In 1931, Pehr Svinhufvud was elected to be Finland's third President and one of his first acts was to recall Mannerheim to public service and make him chairman of the Defence Council. He became increasingly worried by the state of European affairs (namely the dictatorships) and commissioned a secret report on how Finland would prepare and fair if it was invaded. He struggled for every markka of his budget, he advocated a defence union with Sweden and started construction of the soon to be notorious Mannerheim Line. In 1933 he became Finland's first and to date, only Field Marshal. He soon became fed up of the red tape that surrounded his efforts to build up Finland's defences and so he resigned his post in 1937 only to be reinstated by President-elect Kyösti Kallio.
When the Soviet demands for Finnish territory first reached Mannerheim's ears he advised that the Government make a policy of conciliation but also suggested a quiet mobilisation of the armed forces under the guise of refresher training He later became irate when funds were diverted for the preparations of the 1940 Summer Olympics and a request for a loan from the United States were turned down. He was being openly criticise by numerous parliament members for many things, these included being too old, too afraid of the Russians and not being trustworthy. This was the final straw for the Proud Baron, he penned a resignation and handed it over to the offices of the President but before the President could accept his resignation bombs fell on Helsinki and troops had crossed the border.So at 72 Field Marshal Mannerheim was made Commander in Chief of the Finnish Defence Forces, no one, not even his worst political opponents could deny he was Finland's best and only hope in the conflict. In a letter to his youngest daughter, Sophie, he wrote: "I had not wanted to undertake the responsibility of commander in chief, as my age and health entitled me, but I had to yield to appeals from the President of the Republic and the government, and now for the fourth time I am at war." His first order of the day, given on the 30th November, went: "The President of the Republic has appointed me on 30 November 1939 as Commander-in-Chief of the armed forces of the country. Brave soldiers of Finland! I enter on this task at a time when our hereditary enemy is once again attacking our country. Confidence in one's commander is the first condition for success. You know me and I know you and know that everyone in the ranks is ready to do his duty even to death. This war is nothing other than the continuation and final act of our War of Independence. We are fighting for our homes, our faith, and our country".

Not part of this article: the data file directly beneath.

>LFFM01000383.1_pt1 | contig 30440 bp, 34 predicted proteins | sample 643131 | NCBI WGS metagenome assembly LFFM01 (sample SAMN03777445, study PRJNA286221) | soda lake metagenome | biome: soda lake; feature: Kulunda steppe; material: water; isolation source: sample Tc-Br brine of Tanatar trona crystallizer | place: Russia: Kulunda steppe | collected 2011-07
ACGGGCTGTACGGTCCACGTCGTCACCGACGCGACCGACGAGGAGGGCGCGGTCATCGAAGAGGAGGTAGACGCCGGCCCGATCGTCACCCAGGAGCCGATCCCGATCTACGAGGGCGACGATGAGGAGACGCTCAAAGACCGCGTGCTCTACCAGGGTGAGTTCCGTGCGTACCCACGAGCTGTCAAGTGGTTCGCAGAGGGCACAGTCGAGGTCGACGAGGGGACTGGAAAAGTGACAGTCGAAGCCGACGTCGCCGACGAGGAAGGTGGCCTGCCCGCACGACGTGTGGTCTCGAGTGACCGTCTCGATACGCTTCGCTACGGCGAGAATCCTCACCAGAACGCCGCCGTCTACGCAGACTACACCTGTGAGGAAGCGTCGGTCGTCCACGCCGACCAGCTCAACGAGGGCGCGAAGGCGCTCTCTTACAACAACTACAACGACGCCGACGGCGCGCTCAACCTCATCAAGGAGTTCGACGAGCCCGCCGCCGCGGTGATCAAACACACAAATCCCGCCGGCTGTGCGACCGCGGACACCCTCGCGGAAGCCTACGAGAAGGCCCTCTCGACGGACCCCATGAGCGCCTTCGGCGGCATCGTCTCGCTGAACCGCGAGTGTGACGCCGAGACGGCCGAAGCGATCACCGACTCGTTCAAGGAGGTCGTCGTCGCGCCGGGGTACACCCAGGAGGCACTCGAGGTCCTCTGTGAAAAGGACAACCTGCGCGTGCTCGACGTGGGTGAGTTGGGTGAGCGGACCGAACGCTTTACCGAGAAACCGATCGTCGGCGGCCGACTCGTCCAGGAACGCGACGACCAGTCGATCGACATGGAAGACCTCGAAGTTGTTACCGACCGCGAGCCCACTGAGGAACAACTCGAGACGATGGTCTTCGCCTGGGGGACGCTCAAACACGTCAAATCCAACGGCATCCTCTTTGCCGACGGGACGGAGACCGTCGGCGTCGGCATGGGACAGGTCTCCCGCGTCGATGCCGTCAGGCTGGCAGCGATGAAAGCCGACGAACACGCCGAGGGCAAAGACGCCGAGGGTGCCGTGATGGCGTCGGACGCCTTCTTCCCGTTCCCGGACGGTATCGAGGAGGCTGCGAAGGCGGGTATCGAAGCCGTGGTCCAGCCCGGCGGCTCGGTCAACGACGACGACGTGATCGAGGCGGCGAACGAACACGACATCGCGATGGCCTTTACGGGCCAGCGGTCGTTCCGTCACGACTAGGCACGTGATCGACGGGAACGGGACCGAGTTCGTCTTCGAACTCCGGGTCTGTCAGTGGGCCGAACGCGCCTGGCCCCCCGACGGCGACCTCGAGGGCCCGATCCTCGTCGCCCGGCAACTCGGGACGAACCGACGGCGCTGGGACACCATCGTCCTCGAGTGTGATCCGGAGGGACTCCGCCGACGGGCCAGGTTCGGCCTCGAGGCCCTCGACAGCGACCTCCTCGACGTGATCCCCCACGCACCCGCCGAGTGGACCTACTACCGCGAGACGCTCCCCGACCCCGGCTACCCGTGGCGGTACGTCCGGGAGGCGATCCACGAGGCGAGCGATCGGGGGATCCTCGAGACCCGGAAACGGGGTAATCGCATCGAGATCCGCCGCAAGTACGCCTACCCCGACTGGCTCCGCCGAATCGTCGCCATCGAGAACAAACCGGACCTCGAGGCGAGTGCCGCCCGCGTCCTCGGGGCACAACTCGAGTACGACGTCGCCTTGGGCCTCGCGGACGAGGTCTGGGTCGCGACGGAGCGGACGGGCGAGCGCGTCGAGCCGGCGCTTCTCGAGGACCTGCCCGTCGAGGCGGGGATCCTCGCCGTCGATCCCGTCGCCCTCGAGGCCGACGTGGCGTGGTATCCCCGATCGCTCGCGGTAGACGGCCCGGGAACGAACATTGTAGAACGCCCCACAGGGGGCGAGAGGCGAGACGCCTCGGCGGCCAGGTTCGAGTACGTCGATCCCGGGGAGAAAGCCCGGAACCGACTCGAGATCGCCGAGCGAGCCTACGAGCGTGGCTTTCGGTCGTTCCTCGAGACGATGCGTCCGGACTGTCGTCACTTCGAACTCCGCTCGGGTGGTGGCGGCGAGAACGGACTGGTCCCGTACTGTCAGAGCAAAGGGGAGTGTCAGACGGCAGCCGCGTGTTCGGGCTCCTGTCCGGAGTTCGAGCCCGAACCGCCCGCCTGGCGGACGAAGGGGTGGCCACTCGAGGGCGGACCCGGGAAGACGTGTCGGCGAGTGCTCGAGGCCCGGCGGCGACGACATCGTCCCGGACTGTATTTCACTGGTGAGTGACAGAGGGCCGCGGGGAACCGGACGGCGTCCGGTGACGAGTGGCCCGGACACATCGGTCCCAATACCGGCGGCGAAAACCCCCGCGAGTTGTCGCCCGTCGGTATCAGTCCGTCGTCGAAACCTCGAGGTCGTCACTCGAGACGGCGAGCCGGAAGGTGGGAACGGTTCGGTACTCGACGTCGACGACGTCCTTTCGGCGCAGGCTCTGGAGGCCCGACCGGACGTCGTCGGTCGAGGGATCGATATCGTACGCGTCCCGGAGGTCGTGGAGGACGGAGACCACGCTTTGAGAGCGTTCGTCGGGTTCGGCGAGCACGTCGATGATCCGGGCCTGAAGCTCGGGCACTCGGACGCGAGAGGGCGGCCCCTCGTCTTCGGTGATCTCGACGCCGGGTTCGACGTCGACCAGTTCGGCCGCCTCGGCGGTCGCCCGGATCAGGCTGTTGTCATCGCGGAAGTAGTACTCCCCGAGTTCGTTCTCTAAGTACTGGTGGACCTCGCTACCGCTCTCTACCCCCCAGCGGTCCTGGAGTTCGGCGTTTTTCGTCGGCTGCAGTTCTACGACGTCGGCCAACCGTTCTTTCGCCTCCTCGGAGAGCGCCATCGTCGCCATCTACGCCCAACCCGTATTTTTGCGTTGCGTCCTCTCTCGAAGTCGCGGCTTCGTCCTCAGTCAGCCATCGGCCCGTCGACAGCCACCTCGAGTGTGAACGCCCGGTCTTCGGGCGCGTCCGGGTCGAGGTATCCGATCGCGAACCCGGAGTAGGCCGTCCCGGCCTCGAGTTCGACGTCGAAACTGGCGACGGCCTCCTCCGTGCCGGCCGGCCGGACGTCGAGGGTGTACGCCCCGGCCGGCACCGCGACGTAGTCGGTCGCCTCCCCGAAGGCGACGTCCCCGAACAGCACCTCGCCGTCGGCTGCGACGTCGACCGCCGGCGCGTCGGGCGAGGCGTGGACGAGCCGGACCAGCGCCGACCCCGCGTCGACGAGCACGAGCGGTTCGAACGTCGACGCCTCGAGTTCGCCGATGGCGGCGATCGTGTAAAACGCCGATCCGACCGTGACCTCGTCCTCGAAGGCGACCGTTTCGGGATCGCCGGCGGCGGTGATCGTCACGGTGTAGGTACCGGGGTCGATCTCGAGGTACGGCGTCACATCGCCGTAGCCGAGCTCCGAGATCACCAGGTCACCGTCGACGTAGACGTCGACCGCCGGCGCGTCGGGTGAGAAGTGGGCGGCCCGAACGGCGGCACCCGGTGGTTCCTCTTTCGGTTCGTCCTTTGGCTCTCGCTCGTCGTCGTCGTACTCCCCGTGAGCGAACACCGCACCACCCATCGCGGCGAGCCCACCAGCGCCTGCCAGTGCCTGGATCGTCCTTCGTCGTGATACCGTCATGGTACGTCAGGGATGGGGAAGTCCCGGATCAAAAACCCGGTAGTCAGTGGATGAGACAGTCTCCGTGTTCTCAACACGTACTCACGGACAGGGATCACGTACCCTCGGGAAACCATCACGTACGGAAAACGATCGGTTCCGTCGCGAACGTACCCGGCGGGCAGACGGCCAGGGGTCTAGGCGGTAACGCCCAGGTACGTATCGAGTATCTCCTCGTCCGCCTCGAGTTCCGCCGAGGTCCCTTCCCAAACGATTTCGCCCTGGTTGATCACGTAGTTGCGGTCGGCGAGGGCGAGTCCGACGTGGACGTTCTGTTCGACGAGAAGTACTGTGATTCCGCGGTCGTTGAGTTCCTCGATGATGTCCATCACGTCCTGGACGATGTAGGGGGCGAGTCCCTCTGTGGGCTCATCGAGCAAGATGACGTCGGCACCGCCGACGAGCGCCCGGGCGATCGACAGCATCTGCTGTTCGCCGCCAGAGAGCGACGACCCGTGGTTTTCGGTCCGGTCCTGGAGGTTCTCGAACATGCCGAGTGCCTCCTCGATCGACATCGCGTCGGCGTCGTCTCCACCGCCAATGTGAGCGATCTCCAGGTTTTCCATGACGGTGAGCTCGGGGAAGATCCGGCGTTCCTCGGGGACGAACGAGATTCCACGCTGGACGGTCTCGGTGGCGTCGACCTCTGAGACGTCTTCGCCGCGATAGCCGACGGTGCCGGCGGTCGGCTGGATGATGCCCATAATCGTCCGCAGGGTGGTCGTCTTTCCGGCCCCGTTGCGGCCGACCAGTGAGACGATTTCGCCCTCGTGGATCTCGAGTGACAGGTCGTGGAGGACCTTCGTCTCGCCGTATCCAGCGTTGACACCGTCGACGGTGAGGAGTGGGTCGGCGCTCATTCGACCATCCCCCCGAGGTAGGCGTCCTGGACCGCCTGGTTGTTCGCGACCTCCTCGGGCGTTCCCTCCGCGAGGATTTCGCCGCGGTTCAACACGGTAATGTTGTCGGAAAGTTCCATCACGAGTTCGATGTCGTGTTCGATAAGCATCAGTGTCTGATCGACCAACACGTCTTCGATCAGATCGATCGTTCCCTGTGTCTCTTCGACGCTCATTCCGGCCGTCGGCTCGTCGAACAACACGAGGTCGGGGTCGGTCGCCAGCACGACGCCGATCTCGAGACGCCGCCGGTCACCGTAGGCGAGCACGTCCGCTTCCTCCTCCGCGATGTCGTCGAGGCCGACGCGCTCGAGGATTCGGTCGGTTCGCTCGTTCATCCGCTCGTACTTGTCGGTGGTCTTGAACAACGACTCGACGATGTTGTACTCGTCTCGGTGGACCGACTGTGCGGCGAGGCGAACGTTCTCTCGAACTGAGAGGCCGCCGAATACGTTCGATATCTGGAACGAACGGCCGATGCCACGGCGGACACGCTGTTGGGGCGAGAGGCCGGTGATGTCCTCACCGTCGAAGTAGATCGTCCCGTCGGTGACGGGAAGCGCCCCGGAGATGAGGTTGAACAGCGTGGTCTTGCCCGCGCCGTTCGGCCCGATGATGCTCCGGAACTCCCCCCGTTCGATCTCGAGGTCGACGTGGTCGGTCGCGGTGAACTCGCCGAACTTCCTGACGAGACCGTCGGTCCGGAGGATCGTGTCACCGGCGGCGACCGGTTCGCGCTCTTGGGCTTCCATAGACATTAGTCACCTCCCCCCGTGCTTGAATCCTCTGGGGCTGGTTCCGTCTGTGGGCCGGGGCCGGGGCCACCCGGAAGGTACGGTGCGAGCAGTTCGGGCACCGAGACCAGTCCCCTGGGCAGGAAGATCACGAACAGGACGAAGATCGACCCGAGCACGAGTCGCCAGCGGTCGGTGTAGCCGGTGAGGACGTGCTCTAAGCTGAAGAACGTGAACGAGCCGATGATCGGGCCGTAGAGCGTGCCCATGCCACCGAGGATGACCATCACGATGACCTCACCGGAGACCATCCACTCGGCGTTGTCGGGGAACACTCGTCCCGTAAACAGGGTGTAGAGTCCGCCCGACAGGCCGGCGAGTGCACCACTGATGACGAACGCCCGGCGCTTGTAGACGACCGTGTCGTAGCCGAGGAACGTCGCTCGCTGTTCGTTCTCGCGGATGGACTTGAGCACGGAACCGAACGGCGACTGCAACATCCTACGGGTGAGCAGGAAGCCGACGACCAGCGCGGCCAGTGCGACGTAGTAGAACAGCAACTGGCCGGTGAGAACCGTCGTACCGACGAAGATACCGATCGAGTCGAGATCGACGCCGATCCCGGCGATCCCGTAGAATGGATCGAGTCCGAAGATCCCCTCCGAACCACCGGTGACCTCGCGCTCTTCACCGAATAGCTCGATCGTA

One of his first acts was to move his headquarters to the town of Mikkeli and appointed a general staff. He spent most of his time during the Winter War at his headquarters but he did make frequent trips to the front. These trips held solidify the image of the Field Marshal as a officer who lead from the front and was a big morale boost for the troops. With what merge resources he had, Mannerheim manage to stall to Russian advance, he was fortunate for his history in the Russian armed forces meant he had a unique insight into the Russian war machine, for even though it now flew a different flag, the tactics stayed mainly the same as they had during the late 1800's.